Labour schism’s over Afghanistan….

Congratulations to Kim Howells who has used a piece in The Guardian to argue;

It would be better to bring home the great majority of our fighting men and women and concentrate, instead, on using the money saved to secure our own borders, gather intelligence on terrorist activities inside Britain.

Eric Joyce has quickly followed suit, supporting Howells. Both debunk the myth that our own security is best protected by our continued presence. Meanwhile, David Cameron used his PMQ’s questions about the corruption of Afghan police; not to mention the government which Cameron conspicuously failed to mention. Meanwhile, Nick Clegg has continued to put forward the rather bankrupt idea of a ‘government of national unity’; an idea that does nothing to  address corruption (something he has in common with Hamid Karzai) no more fundamental issues as Caron Lindsay rightly points out.  Nothing shows the failure of liberal interventionism more than the fact that it has patently failed to deliver anything like a liberal democracy. Karzai himself has pledged to fight corruption in a rather novel way; by not sacking corrupt ministers.

It is dismaying to see opposition begin to emerge with the Labour Party as serious questions are asked (not before time) about this failed intervention. Clegg has failed as an opposition leader in this regard and failed to take heed of public opinion which is being shown time after time to be for withdrawal.  He recognised the lack of legitimacy of the Afghan government but not once mentioned more fundamental issues; pretending everything would be ok if the government was more ‘ethnically inclusive’; in doing so he is blinked. In a month when the human cost of war is more in focus than others it is perhaps time that across the parties people started clamouring and pressuring their leaderships to withdraw because the price we pay in Afghanistan is no longer worth paying.


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About darrellgoodliffe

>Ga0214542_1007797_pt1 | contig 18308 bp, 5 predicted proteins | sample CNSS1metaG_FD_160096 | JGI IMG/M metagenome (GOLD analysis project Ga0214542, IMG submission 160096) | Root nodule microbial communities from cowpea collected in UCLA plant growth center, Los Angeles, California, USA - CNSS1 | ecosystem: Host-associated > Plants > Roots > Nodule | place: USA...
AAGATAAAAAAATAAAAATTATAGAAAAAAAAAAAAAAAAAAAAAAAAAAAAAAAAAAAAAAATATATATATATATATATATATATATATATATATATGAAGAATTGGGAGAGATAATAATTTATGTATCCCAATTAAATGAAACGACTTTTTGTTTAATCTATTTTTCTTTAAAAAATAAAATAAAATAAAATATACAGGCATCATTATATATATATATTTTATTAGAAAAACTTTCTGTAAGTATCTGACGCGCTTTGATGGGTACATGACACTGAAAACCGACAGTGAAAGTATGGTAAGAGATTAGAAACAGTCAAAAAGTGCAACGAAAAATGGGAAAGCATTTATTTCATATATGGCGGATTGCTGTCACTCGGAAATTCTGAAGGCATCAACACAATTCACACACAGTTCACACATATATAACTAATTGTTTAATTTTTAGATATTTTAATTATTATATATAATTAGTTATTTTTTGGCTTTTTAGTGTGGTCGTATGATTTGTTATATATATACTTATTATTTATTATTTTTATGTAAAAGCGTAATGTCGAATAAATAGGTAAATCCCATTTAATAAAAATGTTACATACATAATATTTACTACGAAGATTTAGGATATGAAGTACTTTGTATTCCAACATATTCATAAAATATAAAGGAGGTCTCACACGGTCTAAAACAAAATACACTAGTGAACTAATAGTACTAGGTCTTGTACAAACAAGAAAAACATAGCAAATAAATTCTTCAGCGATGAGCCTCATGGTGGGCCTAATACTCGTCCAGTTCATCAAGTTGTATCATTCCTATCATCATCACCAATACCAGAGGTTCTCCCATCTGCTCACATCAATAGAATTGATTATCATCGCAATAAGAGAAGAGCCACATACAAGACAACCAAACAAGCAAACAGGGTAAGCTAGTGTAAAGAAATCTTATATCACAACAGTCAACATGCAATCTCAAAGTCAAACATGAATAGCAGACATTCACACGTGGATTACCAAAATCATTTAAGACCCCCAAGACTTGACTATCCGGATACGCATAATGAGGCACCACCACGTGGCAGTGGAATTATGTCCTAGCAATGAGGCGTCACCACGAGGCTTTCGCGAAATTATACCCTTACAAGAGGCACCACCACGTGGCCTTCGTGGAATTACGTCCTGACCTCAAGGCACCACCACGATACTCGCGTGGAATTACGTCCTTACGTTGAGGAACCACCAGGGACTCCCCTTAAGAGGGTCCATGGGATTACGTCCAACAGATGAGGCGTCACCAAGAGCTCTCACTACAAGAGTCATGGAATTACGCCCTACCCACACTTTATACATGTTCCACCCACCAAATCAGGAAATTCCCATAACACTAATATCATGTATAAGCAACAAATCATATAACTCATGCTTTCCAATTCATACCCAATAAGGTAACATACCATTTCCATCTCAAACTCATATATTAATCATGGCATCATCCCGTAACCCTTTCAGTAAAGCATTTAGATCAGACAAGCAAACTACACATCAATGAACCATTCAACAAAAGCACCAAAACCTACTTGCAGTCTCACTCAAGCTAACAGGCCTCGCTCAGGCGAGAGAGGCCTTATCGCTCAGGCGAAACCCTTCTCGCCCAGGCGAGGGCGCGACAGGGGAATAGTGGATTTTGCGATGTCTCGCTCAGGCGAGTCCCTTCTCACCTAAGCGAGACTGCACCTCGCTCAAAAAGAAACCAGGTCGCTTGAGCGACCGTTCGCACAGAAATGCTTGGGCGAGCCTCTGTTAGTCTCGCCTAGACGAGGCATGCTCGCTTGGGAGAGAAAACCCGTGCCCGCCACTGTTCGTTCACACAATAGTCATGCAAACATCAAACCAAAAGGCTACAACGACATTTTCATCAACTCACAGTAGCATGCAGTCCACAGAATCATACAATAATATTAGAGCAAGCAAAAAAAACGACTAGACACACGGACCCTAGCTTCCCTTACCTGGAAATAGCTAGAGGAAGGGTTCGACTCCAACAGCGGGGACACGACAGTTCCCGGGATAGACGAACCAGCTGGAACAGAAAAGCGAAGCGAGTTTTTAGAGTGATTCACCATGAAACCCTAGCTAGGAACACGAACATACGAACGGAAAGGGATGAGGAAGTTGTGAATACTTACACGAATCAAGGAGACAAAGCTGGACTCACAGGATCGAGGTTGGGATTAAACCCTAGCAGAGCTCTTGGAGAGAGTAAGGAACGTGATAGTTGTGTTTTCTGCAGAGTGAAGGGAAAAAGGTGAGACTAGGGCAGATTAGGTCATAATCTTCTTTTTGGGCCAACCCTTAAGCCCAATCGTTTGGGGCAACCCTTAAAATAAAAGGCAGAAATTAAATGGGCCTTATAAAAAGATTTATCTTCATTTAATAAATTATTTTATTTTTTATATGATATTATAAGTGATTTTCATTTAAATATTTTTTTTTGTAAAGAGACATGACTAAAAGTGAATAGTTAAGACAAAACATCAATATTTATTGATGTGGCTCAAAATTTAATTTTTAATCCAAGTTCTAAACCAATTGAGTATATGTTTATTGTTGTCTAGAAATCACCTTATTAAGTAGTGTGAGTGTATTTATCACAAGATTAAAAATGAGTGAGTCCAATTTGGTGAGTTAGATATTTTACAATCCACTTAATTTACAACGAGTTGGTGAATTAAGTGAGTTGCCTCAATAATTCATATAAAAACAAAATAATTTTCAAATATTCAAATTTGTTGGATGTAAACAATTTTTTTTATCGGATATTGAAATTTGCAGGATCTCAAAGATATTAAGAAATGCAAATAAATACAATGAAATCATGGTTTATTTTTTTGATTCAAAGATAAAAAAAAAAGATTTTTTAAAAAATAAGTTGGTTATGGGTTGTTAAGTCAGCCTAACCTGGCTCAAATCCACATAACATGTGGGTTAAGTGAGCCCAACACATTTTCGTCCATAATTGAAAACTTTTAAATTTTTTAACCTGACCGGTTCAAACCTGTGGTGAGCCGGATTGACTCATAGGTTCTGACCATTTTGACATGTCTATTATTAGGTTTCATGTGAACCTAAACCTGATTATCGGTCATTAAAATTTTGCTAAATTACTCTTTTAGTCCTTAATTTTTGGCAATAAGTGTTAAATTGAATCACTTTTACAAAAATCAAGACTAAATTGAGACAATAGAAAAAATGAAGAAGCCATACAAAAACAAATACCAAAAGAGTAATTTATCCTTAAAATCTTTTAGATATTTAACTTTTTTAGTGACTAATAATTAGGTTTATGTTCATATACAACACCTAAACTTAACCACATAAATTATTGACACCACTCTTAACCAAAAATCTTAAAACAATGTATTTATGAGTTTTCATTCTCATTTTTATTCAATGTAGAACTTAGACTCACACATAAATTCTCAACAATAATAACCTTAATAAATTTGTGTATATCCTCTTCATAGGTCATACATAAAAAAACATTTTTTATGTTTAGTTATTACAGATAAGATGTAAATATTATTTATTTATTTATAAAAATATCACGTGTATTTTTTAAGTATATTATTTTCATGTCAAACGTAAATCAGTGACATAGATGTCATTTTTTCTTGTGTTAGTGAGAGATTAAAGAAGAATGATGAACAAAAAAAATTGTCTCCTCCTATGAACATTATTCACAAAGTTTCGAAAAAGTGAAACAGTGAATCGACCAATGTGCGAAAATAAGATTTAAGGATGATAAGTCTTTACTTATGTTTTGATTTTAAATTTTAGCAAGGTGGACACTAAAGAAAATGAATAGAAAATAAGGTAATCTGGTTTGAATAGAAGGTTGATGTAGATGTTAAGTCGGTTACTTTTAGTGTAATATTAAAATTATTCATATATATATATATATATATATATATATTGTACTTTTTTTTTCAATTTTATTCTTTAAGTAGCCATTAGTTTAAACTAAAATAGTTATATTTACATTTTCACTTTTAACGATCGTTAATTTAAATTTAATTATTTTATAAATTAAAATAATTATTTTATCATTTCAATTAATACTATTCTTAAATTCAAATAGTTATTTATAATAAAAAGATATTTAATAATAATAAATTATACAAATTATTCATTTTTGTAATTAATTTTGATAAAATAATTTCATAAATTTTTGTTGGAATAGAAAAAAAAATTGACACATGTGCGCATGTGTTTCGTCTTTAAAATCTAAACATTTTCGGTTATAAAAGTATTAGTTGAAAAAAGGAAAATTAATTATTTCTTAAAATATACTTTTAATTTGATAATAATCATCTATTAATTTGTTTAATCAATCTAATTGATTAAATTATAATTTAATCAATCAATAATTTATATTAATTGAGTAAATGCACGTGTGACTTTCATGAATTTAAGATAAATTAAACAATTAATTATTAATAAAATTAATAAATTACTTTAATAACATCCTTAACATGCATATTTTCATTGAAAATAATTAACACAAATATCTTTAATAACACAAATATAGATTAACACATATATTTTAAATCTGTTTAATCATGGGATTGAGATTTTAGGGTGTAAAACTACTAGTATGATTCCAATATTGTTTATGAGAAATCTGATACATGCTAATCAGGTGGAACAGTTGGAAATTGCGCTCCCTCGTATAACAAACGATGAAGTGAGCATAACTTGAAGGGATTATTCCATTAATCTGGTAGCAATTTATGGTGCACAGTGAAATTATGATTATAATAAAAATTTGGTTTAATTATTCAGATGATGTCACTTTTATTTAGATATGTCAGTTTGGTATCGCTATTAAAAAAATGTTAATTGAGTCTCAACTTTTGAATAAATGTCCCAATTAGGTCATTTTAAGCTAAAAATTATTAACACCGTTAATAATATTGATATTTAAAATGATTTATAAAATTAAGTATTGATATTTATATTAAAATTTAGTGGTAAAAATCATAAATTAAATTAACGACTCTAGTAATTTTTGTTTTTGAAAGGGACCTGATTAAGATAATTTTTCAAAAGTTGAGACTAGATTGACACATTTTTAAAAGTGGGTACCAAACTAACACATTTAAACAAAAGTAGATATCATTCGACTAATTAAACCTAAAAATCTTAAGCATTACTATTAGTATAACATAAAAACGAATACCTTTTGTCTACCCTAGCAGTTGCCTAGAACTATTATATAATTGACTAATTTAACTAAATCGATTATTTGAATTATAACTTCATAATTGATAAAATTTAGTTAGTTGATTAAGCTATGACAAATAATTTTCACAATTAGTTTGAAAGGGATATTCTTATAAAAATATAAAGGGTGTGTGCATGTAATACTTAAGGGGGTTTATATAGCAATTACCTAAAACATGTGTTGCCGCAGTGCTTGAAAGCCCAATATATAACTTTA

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2 responses to “Labour schism’s over Afghanistan….”

  1. RobC says :

    No it isn’t and amidst the triviality of so much in politics this is a running sore. I would argue it is a perfect opportunity for the Lib Dems to carve out a distinctive position for themselves and challenge the failed consensus on this war. Every time I look at my son’s bright eyed university colleagues I think of their less fortunate contemporaries being blown up in this Afghan hell hole. Withdrawal is not a perfect option but remaining there and watching our young people being slaughtered for no gain is even less so. Nick Clegg stop saying me too and oppose this failed venture – now.

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  2. darrellgoodliffe says :

    RobC,

    Well the reason I said it should be cross-party is, frankly, I have no faith in this leadership to take the stance both me and you want. I would agree with you but the honest truth is that they won’t; that Clegg will keep peddling the ‘last-chance’ line until the end of time because he has no courage of conviction on this issue.

    Other than that I totally agree; it is time to call for withdrawal and end this senseless waste of peoples lives.

    Like

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